Gotta love old skool stuff!
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Old 2nd Aug 2021, 10:40 am   #27
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Default Re: 1970s disco light displays

Hi if my memory is correct you could get fluorescent lamps to work on sound to light using the correct ballast with an inductive controler kind regards Bob
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Old 2nd Aug 2021, 11:05 am   #28
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Default Re: 1970s disco light displays

Yes I once did this with small filtered fluorescents, using modulated DC from valve output stages for the three colour channels. This was a mechanical television project (depicted).

Steve
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Old 2nd Aug 2021, 12:55 pm   #29
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Default Re: 1970s disco light displays

The attached circuit (found using Google) is the sort of thing I remember from that era.

It connects to the speakers using a step-up transformer that also provides isolation (a small mains transformer, maybe 24v, backwards would do the job and have appropriate isolation). The filtering is basic but adequate to give some difference between the channels. It doesn't have any suppression and would probably need some adding if interference got back into the audio circuits.

The units sold for home use normally had a built in microphone so no direct connection to the audio equipment was needed. This is a typical example. Others would have had automatic level control rather than the pots.

https://www.electroschematics.com/so...rolled-lights/

In both cases the pots must have plastic shafts for safety.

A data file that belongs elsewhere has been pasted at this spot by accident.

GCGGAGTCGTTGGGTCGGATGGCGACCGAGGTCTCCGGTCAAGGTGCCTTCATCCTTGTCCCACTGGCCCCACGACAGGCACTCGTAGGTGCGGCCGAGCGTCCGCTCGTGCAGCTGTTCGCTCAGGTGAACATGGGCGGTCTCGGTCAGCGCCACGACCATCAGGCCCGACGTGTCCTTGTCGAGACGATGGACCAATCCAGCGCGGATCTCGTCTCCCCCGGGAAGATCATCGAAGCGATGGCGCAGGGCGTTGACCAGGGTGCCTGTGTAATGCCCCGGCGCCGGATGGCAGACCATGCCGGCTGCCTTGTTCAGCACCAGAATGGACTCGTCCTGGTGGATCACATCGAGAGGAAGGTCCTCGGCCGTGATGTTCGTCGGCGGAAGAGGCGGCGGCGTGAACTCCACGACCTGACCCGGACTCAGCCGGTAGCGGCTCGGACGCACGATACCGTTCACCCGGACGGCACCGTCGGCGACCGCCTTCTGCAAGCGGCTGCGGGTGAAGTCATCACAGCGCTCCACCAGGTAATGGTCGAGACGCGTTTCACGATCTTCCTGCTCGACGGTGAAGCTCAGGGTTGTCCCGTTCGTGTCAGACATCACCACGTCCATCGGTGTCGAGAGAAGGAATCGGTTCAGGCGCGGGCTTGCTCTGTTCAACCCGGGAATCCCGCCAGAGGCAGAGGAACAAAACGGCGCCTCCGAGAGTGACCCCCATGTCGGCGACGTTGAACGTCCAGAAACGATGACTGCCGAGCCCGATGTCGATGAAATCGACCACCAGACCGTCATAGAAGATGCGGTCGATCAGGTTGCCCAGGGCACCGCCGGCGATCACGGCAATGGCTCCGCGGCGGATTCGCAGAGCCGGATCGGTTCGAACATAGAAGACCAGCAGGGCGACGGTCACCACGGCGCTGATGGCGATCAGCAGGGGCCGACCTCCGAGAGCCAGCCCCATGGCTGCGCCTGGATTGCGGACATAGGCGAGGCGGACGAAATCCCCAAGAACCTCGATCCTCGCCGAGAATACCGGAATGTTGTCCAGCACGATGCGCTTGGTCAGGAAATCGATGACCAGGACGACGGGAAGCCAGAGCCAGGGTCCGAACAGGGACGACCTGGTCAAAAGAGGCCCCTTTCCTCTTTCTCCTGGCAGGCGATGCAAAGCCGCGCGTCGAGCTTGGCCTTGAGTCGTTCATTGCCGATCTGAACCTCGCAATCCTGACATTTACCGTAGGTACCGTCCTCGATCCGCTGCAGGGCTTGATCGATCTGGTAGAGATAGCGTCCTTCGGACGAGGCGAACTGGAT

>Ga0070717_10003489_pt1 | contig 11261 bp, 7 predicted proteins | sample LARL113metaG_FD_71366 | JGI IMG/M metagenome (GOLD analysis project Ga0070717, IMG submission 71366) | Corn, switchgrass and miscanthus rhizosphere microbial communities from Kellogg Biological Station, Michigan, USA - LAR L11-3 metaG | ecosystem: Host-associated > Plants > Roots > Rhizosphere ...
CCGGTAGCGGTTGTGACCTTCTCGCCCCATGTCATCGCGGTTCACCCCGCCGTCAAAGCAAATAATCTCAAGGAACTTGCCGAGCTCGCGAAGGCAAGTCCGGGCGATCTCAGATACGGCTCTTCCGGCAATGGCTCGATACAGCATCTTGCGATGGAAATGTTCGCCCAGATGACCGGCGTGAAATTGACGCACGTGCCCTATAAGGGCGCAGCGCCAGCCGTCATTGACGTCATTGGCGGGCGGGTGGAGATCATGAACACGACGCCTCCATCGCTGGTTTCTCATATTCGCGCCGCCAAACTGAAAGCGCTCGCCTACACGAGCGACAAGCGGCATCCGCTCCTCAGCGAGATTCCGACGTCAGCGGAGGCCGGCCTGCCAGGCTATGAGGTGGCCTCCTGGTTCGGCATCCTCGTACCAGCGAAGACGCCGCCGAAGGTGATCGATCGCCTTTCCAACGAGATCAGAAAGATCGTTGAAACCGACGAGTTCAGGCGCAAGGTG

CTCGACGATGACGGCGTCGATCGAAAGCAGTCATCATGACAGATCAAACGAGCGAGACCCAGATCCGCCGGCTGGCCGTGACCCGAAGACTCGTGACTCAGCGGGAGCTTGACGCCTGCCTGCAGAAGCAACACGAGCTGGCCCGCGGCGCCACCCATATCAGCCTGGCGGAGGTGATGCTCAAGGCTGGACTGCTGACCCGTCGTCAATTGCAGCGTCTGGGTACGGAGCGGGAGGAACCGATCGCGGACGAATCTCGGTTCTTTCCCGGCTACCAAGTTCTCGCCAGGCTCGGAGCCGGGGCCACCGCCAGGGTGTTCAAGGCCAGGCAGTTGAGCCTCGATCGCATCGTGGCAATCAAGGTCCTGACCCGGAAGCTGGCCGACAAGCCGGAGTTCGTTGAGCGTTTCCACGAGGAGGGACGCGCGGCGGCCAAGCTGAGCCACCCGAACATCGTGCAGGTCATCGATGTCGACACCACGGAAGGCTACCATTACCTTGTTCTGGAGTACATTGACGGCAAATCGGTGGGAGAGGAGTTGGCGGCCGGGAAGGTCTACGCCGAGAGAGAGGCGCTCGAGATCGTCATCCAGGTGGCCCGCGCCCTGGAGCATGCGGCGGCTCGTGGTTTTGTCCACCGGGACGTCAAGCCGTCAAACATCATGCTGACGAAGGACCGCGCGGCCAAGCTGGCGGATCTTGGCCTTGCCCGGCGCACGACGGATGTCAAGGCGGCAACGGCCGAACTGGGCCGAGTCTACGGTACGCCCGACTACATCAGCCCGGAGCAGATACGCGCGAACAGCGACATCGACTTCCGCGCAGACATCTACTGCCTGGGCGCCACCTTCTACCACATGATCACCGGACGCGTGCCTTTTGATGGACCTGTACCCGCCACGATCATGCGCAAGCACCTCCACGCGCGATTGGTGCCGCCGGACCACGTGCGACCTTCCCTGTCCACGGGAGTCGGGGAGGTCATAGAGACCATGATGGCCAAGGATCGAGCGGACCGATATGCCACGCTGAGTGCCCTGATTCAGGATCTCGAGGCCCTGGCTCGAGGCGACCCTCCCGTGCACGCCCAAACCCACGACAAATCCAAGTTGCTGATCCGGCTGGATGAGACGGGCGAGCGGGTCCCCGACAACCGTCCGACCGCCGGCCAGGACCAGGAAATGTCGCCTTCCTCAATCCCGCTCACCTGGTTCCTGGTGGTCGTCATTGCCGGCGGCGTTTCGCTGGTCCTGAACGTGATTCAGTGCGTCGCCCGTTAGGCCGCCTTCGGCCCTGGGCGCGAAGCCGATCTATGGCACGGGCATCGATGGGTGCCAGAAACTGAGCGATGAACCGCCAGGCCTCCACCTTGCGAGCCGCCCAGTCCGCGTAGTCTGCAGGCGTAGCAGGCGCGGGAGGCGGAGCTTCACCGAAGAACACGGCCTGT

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Old 2nd Aug 2021, 2:38 pm   #30
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Default Re: 1970s disco light displays

Like Des (post 19) I also built the Spectreuphon. I built a big cabinet with a 2-foot square screen of translucent Perspex. My display used coloured filters and a slow-rev motor driving a randomly shaped conical mirror made of tinfoil that diverted light from the treble channel very pleasingly. It provided a bright enough display for subdued-light conditions, and caused quite a stir at Art School where I was at the time. Happy days!
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Old 2nd Aug 2021, 3:57 pm   #31
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Default Re: 1970s disco light displays

There was a circuit design in a 1970s Practical Electronics magazine which I built - it used 741 op-amps as active filters to separate the audio into 3 channels [bass, mid, treble] which then fed Triacs to activate the bulbs.

The entire circuit sat at mains-voltage - the 741 bit was powered by a capacitive dropper. 'Safety' was obtained by feeding the audio signal through a 1:1 600-Ohm line-transformer.

My version worked reasonably well but would occasionally suffer a sort of latch-up where all 3 bulbs came on at full brightness and wouldn't go out even when the audio input was disconnected, and needed the mains removed to reset it. I suspect something somewhere was oscillating but I wasn;t going to go poking around with a 'scope bearing in mind the live-chassis.
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Old 3rd Aug 2021, 8:27 pm   #32
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Default Re: 1970s disco light displays

The bulbs were usually PAR38s. Usually with dichroic coverings to give the colours. I still have a box full somewhere from when had a mobile disco.
Ah! Those were the days.
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Old 3rd Aug 2021, 8:41 pm   #33
Malcolm T
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Default Re: 1970s disco light displays

Some of those old designs wer,nt too hot on H&S were they LOL
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Old 3rd Aug 2021, 9:22 pm   #34